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I admit it. Nassim Taleb is a hero of mine. I defy you to point to a better agenda for risk management than the one espoused by this best-selling author, former trader and Professor of Risk Engineering.
And yet, I live in a world of parallel realities: one where the ‘black swan’ has become a popular phrase because of Taleb’s efforts to popularize risk management, and one where people stubbornly refuse to adapt to its key message: stop trying to be so clever. Yes, I just wrote that. To avoid doubt, I will write it again: stop trying to be so clever.
Bad things happen: we know they will occur, but we are poor at predicting them -- and always will be.
Whether it’s the Titanic, volcanic ash clouds, the Space Shuttle accidents, or the Fukushima nuclear incident, we are prone to being fooled by our intelligence. Ironically, we even fool ourselves when we think our new-found knowledge has prepared us well for the next catastrophic event.
Overconfidence occurs at all levels, not just with disasters. The only difference is whether the pain is acute and indisputable, or chronic and barely recognized. Sarbanes-Oxley was a response to corporate governance failures, accounting snafus, and massive internal frauds... yet nobody really believes that Sarbanes-Oxley guarantees an end to such scandals.
On the upside to risk, you can compile as much marketing data as you like, but only a man like Steve Jobs has the confidence to assert: “a lot of times, people don‘t know what they want until you show it to them.”
When preparing for the future, we will always tend to be somewhat blind and foolish, failing to admit to the unknown unknowns, overestimating our knowledge and resilience. As much as we pretend to escape risk, in a competitive landscape, risk is inevitable and even desirable.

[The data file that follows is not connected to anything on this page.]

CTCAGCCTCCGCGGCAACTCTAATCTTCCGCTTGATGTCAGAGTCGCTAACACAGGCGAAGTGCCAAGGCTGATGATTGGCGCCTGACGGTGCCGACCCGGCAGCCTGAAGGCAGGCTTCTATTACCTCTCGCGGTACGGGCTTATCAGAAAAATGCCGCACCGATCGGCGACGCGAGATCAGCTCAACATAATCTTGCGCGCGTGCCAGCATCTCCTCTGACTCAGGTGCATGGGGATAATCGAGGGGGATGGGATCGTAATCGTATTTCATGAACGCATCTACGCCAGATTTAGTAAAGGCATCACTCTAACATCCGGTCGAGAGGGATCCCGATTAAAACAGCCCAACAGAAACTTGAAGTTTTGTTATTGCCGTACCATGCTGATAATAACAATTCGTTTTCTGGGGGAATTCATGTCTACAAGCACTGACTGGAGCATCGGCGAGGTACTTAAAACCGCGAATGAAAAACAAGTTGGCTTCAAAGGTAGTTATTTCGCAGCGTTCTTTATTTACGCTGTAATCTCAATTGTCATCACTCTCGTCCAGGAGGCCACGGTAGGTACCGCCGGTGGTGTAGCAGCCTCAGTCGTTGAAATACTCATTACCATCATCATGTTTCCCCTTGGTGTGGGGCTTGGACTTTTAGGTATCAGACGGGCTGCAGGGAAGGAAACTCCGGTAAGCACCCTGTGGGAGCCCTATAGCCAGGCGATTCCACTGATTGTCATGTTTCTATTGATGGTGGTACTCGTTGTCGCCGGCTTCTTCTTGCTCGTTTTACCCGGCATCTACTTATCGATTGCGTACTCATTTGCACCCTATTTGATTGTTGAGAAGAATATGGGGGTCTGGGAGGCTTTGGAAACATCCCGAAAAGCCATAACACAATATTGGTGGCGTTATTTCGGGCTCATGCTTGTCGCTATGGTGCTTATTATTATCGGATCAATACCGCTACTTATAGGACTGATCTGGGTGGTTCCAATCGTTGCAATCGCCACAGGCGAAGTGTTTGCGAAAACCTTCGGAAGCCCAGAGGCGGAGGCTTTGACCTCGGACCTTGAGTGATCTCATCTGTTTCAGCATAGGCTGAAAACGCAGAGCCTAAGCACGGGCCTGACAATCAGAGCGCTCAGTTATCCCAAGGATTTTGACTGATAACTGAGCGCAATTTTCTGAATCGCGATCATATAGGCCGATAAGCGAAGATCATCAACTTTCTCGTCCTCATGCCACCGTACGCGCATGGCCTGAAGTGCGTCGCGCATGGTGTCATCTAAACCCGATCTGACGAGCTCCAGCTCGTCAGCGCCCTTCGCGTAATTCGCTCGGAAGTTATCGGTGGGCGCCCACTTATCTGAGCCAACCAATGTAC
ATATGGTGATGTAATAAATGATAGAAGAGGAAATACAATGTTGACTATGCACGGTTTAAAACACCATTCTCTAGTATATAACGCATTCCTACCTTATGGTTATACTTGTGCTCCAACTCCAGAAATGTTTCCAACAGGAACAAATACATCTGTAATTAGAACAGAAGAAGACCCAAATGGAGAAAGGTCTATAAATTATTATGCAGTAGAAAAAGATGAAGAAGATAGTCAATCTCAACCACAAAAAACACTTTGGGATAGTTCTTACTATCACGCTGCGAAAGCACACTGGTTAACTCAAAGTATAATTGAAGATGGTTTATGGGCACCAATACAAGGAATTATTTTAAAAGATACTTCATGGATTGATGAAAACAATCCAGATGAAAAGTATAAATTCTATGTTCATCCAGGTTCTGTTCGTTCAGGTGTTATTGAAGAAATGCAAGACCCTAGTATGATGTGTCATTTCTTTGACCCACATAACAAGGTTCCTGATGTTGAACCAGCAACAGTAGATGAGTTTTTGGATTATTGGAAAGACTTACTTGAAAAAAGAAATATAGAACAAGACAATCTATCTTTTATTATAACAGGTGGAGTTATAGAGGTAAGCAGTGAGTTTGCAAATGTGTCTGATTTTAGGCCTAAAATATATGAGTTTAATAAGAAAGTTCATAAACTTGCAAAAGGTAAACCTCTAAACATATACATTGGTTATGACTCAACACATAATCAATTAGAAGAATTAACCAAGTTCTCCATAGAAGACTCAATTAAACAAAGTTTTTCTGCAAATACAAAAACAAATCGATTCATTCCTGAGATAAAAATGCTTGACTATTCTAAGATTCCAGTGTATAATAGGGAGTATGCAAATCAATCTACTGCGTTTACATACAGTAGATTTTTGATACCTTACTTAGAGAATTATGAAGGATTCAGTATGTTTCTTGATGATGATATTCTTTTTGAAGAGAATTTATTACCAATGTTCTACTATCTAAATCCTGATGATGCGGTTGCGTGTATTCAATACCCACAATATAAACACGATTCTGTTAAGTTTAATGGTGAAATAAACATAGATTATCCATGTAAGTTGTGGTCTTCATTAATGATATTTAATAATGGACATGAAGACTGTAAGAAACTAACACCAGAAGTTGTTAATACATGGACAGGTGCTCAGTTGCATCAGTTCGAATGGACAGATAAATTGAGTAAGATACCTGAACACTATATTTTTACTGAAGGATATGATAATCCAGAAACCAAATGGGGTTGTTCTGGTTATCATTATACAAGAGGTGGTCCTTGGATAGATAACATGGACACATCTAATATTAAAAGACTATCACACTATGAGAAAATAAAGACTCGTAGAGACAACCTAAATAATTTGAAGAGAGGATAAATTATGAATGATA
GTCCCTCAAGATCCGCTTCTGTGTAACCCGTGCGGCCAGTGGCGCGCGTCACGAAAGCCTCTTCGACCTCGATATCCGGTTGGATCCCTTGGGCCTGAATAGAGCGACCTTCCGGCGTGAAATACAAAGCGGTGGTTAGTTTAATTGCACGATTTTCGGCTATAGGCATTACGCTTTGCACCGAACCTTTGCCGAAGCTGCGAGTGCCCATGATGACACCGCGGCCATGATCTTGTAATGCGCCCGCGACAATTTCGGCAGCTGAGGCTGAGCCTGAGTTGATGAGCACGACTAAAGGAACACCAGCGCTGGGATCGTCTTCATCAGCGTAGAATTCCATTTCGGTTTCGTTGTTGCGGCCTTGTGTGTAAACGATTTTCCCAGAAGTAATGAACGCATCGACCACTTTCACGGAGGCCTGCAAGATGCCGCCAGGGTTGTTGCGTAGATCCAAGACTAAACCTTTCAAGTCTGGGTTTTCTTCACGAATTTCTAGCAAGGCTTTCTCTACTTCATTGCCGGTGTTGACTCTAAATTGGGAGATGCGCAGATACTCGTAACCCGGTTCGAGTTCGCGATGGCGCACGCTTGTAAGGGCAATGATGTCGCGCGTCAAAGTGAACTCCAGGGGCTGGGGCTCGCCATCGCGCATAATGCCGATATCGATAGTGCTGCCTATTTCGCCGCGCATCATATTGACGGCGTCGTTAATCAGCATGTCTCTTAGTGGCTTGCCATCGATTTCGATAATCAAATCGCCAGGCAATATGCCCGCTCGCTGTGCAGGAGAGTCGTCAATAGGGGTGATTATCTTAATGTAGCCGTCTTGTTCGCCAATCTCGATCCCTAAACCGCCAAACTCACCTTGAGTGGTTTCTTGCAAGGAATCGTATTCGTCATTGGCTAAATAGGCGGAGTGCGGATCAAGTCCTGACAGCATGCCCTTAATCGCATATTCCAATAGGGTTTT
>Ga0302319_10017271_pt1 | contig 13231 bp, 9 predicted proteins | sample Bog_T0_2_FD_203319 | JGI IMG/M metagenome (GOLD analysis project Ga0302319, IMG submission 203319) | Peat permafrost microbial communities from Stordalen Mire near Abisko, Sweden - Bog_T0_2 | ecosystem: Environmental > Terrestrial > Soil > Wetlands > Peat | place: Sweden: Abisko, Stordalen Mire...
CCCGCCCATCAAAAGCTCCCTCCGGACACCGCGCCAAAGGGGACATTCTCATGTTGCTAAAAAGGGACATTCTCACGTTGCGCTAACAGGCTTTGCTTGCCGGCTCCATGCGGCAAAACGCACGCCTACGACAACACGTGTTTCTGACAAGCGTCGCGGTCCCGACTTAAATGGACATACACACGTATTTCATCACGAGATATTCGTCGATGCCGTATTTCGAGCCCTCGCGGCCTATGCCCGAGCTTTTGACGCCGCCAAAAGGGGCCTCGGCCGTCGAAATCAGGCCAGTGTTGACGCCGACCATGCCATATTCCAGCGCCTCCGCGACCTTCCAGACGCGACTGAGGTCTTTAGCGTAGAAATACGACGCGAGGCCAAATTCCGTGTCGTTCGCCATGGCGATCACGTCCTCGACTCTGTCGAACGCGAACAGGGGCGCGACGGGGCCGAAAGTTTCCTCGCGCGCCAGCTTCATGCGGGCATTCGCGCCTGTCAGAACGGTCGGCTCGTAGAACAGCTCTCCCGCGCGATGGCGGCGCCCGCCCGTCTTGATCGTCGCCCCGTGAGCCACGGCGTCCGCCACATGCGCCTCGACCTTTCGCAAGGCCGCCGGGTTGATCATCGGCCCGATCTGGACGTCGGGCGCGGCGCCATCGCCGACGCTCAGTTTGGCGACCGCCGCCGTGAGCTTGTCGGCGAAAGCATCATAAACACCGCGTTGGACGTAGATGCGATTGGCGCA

Okay, about half of the readers who started this article have given up by now. That does not bother me — I was not writing this for them. Good luck to them as they set out constructing sophisticated rulebooks and standards that enable them to quantify all risks. Remember Basel II? It was a set of standards devised by enormo-brains and super-paids to ensure the world banking system would not collapse under any foreseeable circumstances. Needless to say, Basel II did not cut the mustard, so the enormo-brains and super-paid have since come up with Basel III.
Let those people amuse themselves; I want to reach out to the rest of you, and remind you that not everything can be predicted, but you can still make your business robust, by following ten principles that Taleb offered in the wake of the banking collapse. Here are the Taleb’s ten principles, as published by the Financial Times, and how I relate them to telecoms.
|1||What is fragile should break early while it is still small.|
Deal with risk by letting things go wrong early, before you scale everything up to the scale of a potentially massive calamity. There are a lot of tactics to do this in telecoms. Soft launch new products with internal and friendly customers, let it run for a while, and iron out the kinks before you promote the product widely.